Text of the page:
Our school has a 40-minute intervention/enrichment period at the end of every day, and students can take a different class each quarter. This quarter, we made a decision for me to teach a computer science enrichment. We invited students to join it, with the intent of targeting certain needs. We wanted to target students who had potential to grow in math if they learned it in a little different way. The invitation list consisted of some partially-proficient math students who might make a big leap if they learned math in a non-traditional class, and some gifted students who might enjoy an extension to what they knew. We created the class to be balanced between girls and boys.
I’m enjoying writing a curriculum that gives kids an intro to programming but also weaves in math topics. I am making things up a little as I go, based on what kids want to learn next. Here is what we have done so far, and I’ll include the links to the demo programs I made.
1) Introduction to drawing. Students learned to create shapes on the screen, and how to plot objects, thinking of the screen as a coordinate plane. We also explored RGB color – how colors on a screen are a combination of Red, Green, and Blue lights, and by turning on the lights in different proportions, you can make any color of the rainbow.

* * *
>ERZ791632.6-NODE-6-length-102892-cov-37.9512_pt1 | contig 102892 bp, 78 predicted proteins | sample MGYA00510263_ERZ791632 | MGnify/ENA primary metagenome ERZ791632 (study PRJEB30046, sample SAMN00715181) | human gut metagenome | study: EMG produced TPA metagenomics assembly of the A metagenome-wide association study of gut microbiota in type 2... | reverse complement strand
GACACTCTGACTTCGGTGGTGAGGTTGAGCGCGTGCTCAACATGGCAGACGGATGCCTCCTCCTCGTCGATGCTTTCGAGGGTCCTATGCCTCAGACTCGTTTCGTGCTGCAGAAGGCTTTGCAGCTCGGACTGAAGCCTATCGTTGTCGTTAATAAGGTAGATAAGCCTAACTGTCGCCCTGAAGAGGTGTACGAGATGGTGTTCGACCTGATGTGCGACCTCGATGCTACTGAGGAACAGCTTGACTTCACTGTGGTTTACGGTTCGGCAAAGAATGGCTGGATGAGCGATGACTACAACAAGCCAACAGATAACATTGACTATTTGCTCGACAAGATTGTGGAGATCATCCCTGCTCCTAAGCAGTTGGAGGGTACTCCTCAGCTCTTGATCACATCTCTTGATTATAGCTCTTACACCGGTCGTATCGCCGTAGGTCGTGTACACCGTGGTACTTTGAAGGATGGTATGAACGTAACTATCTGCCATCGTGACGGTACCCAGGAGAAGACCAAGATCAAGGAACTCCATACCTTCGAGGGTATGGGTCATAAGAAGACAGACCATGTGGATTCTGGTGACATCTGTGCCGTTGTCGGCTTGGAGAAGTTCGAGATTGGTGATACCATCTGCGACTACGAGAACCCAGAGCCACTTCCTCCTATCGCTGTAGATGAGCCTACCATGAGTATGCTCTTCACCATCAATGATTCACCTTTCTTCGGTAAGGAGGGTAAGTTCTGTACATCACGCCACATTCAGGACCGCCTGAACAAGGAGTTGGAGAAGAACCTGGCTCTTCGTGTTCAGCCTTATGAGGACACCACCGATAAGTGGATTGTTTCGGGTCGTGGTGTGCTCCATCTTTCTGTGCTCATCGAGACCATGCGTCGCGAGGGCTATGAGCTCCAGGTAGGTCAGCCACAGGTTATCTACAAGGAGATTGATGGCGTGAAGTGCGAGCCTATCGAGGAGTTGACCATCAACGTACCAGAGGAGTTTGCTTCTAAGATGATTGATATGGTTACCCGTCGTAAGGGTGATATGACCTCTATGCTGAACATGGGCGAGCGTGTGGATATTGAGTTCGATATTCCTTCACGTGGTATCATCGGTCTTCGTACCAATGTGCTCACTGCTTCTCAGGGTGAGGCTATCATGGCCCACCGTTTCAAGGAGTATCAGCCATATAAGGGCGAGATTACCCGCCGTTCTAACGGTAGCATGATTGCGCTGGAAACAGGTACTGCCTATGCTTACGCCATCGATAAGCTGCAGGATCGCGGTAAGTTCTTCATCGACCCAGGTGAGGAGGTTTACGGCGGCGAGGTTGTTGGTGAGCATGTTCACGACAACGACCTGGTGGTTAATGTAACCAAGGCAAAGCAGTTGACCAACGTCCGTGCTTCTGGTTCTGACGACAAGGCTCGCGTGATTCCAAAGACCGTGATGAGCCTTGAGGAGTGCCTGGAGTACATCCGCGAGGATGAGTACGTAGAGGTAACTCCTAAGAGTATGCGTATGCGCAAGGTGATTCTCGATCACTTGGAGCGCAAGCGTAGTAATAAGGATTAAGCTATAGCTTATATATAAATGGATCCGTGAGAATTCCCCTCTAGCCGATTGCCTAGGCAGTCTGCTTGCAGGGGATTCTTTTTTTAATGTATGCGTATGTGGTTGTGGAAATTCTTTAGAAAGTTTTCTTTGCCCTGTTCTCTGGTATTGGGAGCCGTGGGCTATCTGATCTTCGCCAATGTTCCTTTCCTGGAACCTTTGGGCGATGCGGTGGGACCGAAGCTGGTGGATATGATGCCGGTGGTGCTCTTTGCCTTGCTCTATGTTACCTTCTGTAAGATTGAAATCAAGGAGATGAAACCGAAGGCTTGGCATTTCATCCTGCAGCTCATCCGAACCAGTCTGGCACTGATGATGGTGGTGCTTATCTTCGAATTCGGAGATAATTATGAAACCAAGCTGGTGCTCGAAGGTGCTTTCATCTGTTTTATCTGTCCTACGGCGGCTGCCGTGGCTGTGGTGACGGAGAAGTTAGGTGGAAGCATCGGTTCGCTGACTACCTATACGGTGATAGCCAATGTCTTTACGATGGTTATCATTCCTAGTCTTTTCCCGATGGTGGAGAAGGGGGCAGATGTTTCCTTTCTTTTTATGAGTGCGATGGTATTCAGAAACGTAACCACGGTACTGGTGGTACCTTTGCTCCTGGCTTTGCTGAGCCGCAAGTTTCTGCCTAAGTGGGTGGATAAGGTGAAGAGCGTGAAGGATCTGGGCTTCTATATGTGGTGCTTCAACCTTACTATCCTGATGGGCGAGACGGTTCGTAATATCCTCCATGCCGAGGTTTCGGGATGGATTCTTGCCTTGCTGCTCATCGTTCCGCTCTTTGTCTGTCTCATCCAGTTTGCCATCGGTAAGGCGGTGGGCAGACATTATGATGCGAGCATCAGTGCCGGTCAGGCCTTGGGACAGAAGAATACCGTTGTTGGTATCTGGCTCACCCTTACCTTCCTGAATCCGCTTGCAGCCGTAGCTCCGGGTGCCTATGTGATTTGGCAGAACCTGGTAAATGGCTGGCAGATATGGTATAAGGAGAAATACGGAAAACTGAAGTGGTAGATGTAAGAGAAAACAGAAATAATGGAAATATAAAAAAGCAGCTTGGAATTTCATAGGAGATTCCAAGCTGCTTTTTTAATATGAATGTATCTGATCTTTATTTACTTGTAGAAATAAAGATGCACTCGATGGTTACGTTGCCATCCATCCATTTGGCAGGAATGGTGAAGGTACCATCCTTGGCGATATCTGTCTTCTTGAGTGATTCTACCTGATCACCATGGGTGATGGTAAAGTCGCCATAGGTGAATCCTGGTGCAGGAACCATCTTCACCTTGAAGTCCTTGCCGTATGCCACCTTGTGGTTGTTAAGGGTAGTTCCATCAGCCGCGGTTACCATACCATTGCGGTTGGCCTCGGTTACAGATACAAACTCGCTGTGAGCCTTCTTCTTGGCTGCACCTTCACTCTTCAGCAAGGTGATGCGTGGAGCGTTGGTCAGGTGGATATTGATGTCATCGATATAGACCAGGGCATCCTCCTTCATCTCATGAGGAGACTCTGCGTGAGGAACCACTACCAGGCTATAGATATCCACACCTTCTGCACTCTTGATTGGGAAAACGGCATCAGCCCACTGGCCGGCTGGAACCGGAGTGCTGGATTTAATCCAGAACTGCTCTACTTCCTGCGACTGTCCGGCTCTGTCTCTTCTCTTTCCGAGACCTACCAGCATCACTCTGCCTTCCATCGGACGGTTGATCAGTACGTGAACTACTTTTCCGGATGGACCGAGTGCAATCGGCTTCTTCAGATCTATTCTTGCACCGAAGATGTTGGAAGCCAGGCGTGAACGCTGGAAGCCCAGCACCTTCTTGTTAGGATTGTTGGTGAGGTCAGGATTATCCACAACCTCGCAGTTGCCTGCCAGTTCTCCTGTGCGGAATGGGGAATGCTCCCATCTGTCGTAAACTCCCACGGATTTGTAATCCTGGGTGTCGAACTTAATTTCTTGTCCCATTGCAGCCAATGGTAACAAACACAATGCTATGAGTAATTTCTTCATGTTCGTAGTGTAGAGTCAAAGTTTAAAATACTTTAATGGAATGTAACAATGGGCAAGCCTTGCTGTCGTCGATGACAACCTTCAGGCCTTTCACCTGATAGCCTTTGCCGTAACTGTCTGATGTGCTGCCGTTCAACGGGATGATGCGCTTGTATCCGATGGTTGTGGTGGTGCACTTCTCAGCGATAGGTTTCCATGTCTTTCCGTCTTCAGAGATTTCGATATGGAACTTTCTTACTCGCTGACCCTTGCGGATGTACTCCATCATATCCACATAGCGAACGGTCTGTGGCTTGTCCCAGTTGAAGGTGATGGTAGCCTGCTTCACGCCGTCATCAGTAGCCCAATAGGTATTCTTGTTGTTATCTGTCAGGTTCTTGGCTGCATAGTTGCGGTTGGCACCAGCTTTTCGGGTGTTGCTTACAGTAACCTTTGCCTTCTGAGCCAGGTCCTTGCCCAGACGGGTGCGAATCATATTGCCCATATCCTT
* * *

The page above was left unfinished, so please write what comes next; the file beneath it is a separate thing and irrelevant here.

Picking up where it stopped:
2) Variables and Expressions. Students learned how to “anchor” a small drawing at certain x,y coordinates, and how to create the rest of the shape around those anchor points using variables. We discussed the relationship between these expressions and algebra expressions, and how the computer uses substitution to replace a variable with a value.
3) Binary Numbers. I really appreciated place value when I learned and understood the world of binary, so we spent a day and a half working on building that understanding. I mainly used worksheets from Computer Science Unplugged. The worksheet on this webpage is great and very kid-friendly.
4) Functions. In elementary school, students get used to a representation of a function as an “in/out” machine. In middle school, we extend that to equations that include variables, and they are related to these old “in/out” rules of the past. In computer science, a function is also an in/out machine. It takes parameters as inputs, does something to them, and outputs something new. I showed the students how they could make their little character from Lesson 2 appear on the screen multiple times by wrapping it in a function. The computer again uses substitution to use the input parameters. For advanced students, they learned how to make their drawing appear randomly by substituting a random number instead of a fixed one.
Next, we will work on creating algebra expressions with our variables to make our drawings animate. We’ll also learn about “if” statements and how they can be used to make decisions.
Loads of fun! I’m loving it.